For bonus points...

Replace the "Solar Panel" with "Solar panel + DC charge controller calibrated to charge a lead-acid battery". You can use MPPT if you feel like paying for it. Also, use a common 12V DC power supply (or 24V if your solar system is 24V nominal). This will mean the solar power supply has something of an "edge" on DC power sourced from utility, and will encourage maximum solar use before blending in utility-sourced DC.

The important concepts here.

First and foremost, you must not connect an AC source to the grid. As you have noticed, making AC unidirectional is hard. That means if your inverter is running while grid power is down, it WILL backfeed the grid and energize power lines feeding your house, even backfeeding through transformers to create 2400V or 12,000V voltages on the distribution lines. You may not believe a paltry 30 watt solar can do that, but yeah. It can. If a lineman gets nailed by that, dead lineman. How do grid-tie solar installations do it? They follow a standard for syncing and following the grid called UL 1741, which causes them to drop out when the grid goes down. This is not a thing you want to get into.

Your existing inverter is UL 1741, hence its unfitness.

Second, AC mains power is not to be trifled with. You must not do anything with it in a way that doesn't conform with Electrical Codes and the UL White Book. Which is all about construciton methods and enclosures. The setup I outline here puts the entire system in the low-voltage zone, which is a much safer place to do that kind of thing.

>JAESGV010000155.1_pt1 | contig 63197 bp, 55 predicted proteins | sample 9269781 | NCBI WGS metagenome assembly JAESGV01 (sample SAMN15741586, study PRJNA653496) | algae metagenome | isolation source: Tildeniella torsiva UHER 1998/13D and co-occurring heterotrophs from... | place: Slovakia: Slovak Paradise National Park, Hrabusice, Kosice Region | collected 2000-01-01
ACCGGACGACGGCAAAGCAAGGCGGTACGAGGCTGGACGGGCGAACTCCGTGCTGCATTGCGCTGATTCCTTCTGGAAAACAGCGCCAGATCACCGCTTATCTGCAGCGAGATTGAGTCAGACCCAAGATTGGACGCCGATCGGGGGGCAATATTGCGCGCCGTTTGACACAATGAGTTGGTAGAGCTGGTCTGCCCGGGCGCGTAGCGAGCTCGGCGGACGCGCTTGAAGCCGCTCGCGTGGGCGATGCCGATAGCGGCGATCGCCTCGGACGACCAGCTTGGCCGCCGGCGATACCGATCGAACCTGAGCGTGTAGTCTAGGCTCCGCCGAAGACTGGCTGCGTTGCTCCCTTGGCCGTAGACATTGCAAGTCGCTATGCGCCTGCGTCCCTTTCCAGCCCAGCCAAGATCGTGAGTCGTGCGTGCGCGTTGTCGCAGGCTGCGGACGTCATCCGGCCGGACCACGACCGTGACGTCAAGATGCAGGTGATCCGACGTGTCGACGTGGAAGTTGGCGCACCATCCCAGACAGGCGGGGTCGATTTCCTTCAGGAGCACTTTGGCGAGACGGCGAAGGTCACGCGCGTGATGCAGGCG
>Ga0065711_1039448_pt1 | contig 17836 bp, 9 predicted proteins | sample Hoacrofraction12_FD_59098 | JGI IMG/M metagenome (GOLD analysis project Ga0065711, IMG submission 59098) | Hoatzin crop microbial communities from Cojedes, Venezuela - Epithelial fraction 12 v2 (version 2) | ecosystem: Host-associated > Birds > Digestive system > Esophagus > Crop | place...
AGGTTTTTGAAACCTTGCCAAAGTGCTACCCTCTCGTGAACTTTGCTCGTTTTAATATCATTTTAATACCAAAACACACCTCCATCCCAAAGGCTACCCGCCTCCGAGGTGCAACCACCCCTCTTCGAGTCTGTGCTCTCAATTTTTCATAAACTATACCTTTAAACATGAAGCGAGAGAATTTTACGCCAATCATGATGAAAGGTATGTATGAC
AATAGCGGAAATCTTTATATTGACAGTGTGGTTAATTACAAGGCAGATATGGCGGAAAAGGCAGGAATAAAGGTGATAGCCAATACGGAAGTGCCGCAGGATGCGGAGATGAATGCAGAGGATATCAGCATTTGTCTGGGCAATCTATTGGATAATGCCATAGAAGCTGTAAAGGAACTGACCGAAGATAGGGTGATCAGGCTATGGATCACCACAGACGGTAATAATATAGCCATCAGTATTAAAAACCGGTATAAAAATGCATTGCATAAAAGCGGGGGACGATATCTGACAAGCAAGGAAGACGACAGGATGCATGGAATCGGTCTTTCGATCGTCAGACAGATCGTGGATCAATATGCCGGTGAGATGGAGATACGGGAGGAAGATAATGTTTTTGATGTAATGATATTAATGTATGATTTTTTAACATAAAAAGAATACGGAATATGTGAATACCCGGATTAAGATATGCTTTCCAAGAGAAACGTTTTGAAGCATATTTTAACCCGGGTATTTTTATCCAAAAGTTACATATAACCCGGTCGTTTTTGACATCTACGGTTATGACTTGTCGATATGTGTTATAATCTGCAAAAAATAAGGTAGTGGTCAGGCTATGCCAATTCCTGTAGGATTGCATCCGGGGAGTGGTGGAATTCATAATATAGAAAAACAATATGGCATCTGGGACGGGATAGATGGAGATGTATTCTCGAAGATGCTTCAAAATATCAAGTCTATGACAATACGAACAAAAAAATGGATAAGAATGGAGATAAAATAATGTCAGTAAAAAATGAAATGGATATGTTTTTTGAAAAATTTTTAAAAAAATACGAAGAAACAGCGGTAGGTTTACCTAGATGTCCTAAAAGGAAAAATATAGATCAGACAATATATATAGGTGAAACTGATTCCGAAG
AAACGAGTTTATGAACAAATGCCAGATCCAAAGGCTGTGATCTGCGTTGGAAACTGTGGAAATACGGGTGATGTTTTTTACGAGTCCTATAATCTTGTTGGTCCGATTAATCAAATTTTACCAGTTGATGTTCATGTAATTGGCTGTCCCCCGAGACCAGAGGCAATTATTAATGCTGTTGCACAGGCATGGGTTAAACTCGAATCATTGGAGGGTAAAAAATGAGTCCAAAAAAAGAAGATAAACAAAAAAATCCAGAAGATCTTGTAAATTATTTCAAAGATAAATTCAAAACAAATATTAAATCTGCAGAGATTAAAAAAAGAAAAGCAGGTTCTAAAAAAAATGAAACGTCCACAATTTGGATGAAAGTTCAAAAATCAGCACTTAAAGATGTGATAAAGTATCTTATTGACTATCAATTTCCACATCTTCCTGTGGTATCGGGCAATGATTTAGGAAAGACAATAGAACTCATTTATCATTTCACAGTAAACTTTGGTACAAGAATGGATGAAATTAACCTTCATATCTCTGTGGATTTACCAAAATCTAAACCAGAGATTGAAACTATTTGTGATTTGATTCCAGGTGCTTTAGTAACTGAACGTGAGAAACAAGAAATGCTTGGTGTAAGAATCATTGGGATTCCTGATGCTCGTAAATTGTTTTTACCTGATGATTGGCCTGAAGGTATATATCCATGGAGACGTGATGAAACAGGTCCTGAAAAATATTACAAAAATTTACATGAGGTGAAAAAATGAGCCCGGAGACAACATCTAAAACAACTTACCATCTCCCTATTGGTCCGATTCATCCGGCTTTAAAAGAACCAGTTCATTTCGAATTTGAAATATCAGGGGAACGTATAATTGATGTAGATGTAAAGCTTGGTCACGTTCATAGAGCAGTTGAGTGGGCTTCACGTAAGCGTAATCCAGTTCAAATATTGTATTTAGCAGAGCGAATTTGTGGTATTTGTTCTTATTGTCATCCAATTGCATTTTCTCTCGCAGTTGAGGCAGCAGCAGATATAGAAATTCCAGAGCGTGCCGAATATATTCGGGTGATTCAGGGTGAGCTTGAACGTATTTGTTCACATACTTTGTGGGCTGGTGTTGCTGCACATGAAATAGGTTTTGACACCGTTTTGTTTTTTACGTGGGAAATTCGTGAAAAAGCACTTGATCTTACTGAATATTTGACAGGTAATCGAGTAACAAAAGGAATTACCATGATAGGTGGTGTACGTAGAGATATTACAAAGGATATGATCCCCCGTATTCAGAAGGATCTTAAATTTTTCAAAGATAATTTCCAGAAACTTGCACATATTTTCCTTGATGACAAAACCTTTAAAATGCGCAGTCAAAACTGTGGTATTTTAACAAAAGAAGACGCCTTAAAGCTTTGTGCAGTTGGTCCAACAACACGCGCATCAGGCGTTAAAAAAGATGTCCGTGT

I'm still not entirely sure how they would find out since our fridge, for example, is plugged in all the time and draws way more than 30 Watts

Fridges pull about 100-150 watts when running and about 42 watts on average. A 33% duty cycle implies very close to 0 watts when not running.

Is there a device that prevents AC power from escaping a circuit, but allows it to flow in?

No, there isn't. If there was, "generator transfer switches" would be a lot simpler than they are. So there's about a billion dollars of market demand searching for that, and they haven't found it. It doesn't exist. Since it's easy for you to work in the DC regime (and vastly safer), work there.

Two-way flow of AC is so ubiquitous that when you hook up a generator, you just stick a breaker in the panel and backfeed it - with a mechanical interlock that effectively creates a DPDT switch so both generator and utility can't be on at once. Solar panels also just backfeed a breaker, relying on UL 1741 to not kill linemen.

I want to use that inverter, though

Trying to make a UL 1741 inverter do what you want is akin to modifying a car so it drives on water. Dog simple idea, but so toe-curlingly difficult to implement that it is a non-starter.


Re Paul Roger's idea, there seems to be two key concerns worth exploring:

enter image description here

Since the double conversion UPS will be fed any excess current generated from the PV inverter,

a) The UPS inverter must have current handling capacity equal to or greater than that of the PV inverter otherwise it can trip, overheat or even fry depending on circuitry. e.g. My PV array and inverter can put out 7KVA but my UPS is only 3KVA.

b) the UPS must be able to deal with this backfeed into its inverter. UL 1778 Section 29 deals with backfeed during battery operation only by breaking line and neutral; this means the current will flowback also into the Generator if the Generator is on.